I know a few years ago when I was pondering the new Pentecost needed in our Church I was very focused on the externals.  I think expressing our love for God and praising him with full heart and voice is very important, but I’ve come to realize that there is something more basic going on.

Continue reading “Another Advocate”

Love is Alive…but are we?

holy-spirit-dove-drawing-The_Holy_Spirit_by_HammerMarioI’m experiencing post-Africa let down all over again.  Having come home right before Easter, for the past few weeks we’ve been singing joyful “Alleliua” songs like this one:

Love is Alive

Doesn’t that make you want to dance and lift your hands in praise? Okay, maybe it’s just me…

But seriously, when twenty women sing this song in a more lively fashion than a 200 person congregation, there is a serious problem.

The problem isn’t that I’m used to being surrounded by people who are madly in love with Jesus and are not afraid to show it!  Honestly the average parishioner usually doesn’t even look like they want to be at Mass.  No wonder we’re attracting so many people.

Sarcasm aside (with maybe a touch of sass), what does our Church need?  The same thing  we’ve always needed, since Jesus ascended to the Father: the Holy Spirit.  More specifically we need a new Pentecost.

I Choose All!

Working with the poor and writing have been playing a game of tug of war with my heart.  But, in my recent hours of combing through job openings, I came across something illuminating.

(WRITER) ARTIST IN-RESIDENCE

Yale-New Haven Hospital

JOB SUMMARY

Develop, implement and adapt creative writing and spoken word activities for a diverse pediatric patient population in an acute healthcare setting. Facilitate group or individual sessions that engage children of all ages, family members or staff in self-expression through poetry, narrative, theatrical writing and performance to support the healing process. Share patient work through performance and publication.

Wait…I don’t have to choose?? Once again, God has reminded me that He wants to fulfill all of my desires, and put them in my heart for a reason.

Then, this afternoon I really discovered that something I thought only existed in my imagination is a really thing, that many writers do: running writing workshops with disadvantaged populations.

My teenage self would say: duh!  This is why art and music therapy works – because self-expression is an effective form of therapy.  Helping people learn to express themselves gives them power and can even help lift people out of poverty.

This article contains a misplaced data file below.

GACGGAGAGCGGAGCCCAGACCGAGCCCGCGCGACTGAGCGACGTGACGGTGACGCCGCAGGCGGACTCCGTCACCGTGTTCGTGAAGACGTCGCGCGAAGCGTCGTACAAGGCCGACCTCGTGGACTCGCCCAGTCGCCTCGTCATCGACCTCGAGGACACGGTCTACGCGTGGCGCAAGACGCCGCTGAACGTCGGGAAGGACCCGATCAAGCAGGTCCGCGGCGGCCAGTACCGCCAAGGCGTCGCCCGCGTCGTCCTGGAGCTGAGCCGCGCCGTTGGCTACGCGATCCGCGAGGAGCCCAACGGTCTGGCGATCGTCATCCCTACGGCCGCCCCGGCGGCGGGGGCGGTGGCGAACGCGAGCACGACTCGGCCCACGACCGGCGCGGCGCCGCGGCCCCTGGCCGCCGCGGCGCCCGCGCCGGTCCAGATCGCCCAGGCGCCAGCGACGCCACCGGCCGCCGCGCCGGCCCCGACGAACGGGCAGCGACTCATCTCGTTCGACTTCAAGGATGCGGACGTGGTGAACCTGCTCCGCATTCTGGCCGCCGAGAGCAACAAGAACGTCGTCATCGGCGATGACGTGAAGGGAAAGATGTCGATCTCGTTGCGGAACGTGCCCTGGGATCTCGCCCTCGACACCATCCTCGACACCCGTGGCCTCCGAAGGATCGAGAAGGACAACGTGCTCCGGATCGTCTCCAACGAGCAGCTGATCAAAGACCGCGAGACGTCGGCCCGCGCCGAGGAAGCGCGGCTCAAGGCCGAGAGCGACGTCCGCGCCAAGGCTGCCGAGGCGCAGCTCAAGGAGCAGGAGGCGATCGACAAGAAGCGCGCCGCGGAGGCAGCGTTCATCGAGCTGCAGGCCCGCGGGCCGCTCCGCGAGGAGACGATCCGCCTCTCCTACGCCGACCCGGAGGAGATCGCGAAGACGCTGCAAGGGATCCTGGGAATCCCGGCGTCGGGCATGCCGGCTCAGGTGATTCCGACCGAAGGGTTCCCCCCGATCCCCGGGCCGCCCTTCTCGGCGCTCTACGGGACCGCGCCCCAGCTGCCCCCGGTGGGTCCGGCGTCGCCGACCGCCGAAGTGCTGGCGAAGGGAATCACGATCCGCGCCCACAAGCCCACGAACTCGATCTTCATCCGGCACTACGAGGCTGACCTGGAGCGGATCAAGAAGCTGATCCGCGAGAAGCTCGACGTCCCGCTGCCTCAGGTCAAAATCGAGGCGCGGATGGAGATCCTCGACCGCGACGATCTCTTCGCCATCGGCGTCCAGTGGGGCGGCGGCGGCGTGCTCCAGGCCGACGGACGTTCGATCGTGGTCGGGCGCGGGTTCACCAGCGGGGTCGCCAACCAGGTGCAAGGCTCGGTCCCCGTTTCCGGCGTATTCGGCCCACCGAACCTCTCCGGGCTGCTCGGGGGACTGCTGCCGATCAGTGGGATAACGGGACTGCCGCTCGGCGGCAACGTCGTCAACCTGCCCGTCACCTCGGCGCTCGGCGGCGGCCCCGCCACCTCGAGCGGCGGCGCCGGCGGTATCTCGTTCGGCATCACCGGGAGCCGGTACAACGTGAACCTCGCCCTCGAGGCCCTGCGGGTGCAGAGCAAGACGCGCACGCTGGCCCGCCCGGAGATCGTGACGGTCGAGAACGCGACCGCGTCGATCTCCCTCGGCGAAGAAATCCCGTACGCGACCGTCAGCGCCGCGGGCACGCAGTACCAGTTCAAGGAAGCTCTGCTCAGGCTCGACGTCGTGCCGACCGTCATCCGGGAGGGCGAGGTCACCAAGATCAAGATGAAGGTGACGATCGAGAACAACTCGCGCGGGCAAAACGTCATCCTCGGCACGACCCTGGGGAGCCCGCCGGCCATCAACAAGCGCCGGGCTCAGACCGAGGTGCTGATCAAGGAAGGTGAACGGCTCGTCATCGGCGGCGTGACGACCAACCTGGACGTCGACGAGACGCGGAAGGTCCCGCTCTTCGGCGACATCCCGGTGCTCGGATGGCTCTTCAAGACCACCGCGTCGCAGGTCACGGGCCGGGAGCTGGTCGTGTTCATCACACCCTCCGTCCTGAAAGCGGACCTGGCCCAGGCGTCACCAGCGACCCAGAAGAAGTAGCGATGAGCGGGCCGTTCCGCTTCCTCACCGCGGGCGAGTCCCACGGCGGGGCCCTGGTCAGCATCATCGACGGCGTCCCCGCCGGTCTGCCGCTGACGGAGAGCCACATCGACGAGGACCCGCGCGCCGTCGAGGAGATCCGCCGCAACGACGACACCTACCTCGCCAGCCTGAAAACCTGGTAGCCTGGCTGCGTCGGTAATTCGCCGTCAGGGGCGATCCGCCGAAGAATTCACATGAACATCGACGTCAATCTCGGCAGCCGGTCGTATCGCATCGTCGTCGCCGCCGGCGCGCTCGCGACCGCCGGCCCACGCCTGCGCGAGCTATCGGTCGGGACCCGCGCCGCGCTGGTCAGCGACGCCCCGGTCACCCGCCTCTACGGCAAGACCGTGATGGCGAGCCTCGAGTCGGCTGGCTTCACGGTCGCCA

Here’s another example of an organization that runs these sorts of workshops: http://nywriterscoalition.org

I made some great connections today and can’t wait to see where they take me!

 

More Than We Can Ask or Imagine

RaisingofLazarusI love, love, love the story about Jesus raising Lazarus from the dead.  The Lord often reminds me of it when I’m trying to pretend that everything is okay (like he doesn’t know everything!).  I can’t tell you how many times in prayer I’ve felt the gentle nudging to be honest with Him but insist that I’m “fine”.  In these times I’m invited to have the honesty of Mary and Martha – to get angry, because God can handle it!  Martha and Mary didn’t meekly say, “oh it’s okay Jesus, we know this is for the best and we trust you.”  No, they were not afraid  to show that they were angry and confused: “what the heck Jesus!  You go around doing all these great miracles but you can’t stop our brother, who you claimed to love, from dying.  Some Messiah you are!”

I think the key to understanding this story is the fact that Mary and Martha never lost their faith.  They believed with their whole hearts that he could have healed their brother and Martha even says, “even now I know that whatever you ask from God, God will give you.”

These two sisters believed that Jesus could do anything, they just didn’t realize “anything” included raising men from the dead.  This is something they couldn’t imagine.  Our God does more than we can ask or imagine.

But the part that we still struggle with is why Jesus let Lazarus die in the first place.   Because he loved them.  Logically speaking, this is completely insane.  Let’s talk about my ways are not your ways.  Jesus even goes so far as to say, “for your sake I am glad I was not there”.  Can you imagine the disciples shock and confusion over this?

Jesus allows Lazarus to die because in the end, it is better for everyone.  I’ve wondered if this was to give them all hope during Jesus’s crucifixion.  They must have thought:  He raised Lazarus from the dead, perhaps He will rise also.  God allows a brief period of pain and mourning, to make the new day that much more brilliant.

One thing I learned in convent was that I hate suffering (okay who really likes it?).  But I really struggle to see the value in it, which I think is true to most of us.  We believe in a God whose plan to save us involved letting His Son die in utter agony by being crucified.  I know we’ve all struggled with the questions “why suffering?” and “why do good things happen to bad people?”  Maybe you’ve even tried to explain redemptive suffering to others and think you really get it.  But deep in each of our hearts we all ask, “why?”

Why does God allow so much evil?  Why do little children get shot, abused and horribly mistreated?  Free will, we like to throw around.   Is that a satisfactory answer?  God could just stop it all if He wanted.  And then what would draw us close to Him?